An invisible or silent illness is a medical condition that causes pain and/or fatigue without outwardly changing someone’s appearance or requiring them to use an assistance device, like a wheelchair. When I asked how other people tended to react to their illness, most women had experienced the following scenario. Work colleagues, family, friends and even total strangers would listen to their stories, before replying with
- “But you look so well?”
- “You smile and laugh all the time; how can you be in that much pain?”
- “Chronic fatigue? I have three kids, I already know all about chronic fatigue!”
I feel offended if I’m asked, “Are you sick?” during a make-up free day (I prefer to think of myself as #PastyYetTasty) so if my every day was spent in pain and nobody believed me, I’d be completely exasperated. I had to know more about what life is like for these courageous women.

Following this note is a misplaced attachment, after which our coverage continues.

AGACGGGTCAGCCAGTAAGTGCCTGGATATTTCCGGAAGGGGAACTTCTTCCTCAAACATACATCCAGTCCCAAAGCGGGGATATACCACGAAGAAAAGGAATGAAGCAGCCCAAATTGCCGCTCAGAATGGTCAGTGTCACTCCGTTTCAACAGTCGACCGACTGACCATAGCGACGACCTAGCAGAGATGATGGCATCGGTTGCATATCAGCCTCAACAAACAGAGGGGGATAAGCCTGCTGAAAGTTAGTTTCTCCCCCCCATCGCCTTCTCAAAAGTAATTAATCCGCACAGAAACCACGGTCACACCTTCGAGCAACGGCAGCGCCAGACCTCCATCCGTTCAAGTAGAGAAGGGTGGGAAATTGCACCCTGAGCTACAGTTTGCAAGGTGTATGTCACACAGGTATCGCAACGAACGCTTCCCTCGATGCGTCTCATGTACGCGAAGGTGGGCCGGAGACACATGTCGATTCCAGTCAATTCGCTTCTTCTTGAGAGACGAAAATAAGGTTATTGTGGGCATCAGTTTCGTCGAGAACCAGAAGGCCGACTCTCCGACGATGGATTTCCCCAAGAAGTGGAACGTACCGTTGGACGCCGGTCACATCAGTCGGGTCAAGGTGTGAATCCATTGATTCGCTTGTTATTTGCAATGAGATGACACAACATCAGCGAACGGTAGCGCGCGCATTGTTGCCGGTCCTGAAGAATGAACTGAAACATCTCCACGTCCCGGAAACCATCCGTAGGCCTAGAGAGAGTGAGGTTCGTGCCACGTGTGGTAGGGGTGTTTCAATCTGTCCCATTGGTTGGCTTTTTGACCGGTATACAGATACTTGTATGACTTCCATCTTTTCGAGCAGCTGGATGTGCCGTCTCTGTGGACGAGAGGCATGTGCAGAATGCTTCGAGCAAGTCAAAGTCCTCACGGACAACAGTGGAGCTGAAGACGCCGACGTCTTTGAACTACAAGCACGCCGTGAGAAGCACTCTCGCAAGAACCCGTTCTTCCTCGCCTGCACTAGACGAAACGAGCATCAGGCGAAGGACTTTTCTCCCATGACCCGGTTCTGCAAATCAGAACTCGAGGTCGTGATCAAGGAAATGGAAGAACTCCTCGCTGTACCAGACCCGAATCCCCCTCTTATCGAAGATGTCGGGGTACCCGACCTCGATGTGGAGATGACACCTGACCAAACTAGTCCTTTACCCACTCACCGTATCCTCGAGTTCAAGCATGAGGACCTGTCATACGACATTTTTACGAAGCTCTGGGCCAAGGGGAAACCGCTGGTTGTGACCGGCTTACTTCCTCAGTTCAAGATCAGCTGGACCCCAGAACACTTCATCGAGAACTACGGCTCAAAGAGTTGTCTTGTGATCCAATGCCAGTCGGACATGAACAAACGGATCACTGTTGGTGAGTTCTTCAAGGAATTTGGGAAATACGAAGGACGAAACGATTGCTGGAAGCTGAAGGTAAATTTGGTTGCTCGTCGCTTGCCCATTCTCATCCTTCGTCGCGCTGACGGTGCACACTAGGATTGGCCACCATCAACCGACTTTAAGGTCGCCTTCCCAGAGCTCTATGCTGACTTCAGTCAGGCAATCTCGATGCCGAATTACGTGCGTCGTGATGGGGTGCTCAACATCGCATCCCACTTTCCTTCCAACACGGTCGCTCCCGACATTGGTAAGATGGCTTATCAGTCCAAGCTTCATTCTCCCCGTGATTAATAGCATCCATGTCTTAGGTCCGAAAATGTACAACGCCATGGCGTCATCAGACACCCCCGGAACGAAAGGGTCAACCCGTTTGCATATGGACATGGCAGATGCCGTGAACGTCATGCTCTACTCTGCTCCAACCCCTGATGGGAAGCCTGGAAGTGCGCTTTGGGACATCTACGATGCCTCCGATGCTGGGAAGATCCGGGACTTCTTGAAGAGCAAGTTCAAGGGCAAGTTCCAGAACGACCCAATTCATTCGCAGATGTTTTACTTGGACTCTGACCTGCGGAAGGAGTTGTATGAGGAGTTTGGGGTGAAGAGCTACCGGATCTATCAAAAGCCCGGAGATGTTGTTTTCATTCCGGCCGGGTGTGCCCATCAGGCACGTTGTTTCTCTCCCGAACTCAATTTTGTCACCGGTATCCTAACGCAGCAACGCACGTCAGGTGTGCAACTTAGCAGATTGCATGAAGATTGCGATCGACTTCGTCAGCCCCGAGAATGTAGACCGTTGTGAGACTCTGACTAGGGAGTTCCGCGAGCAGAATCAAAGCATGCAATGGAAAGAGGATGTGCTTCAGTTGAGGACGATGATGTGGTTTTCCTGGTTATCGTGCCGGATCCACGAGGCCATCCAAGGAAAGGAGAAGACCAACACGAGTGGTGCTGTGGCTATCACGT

Receiving a diagnosis.
I’ve learnt that some of the worst parts about having an invisible condition is the disbelief and the scepticism. Imagine being in excruciating pain, or feeling constantly tired, and meanwhile everyone around you is like:
Unfortunately, gender could potentially exacerbate this disbelief. There are studies that suggest that when it comes to diagnosis and pain management, a gender-bias may exist in the health care sector. Additionally, some psychologists argue that we have been socialised since childhood to respond to pain in a gendered way. Their research claims that, historically, men and boys have been taught to ‘tough it out’, while women and girls have been encouraged to be extra-cautious and to verbalise their discomfort. These gender-norms may partially explain why some men put off going to their GP, and why some women in pain are told that they are just overreacting.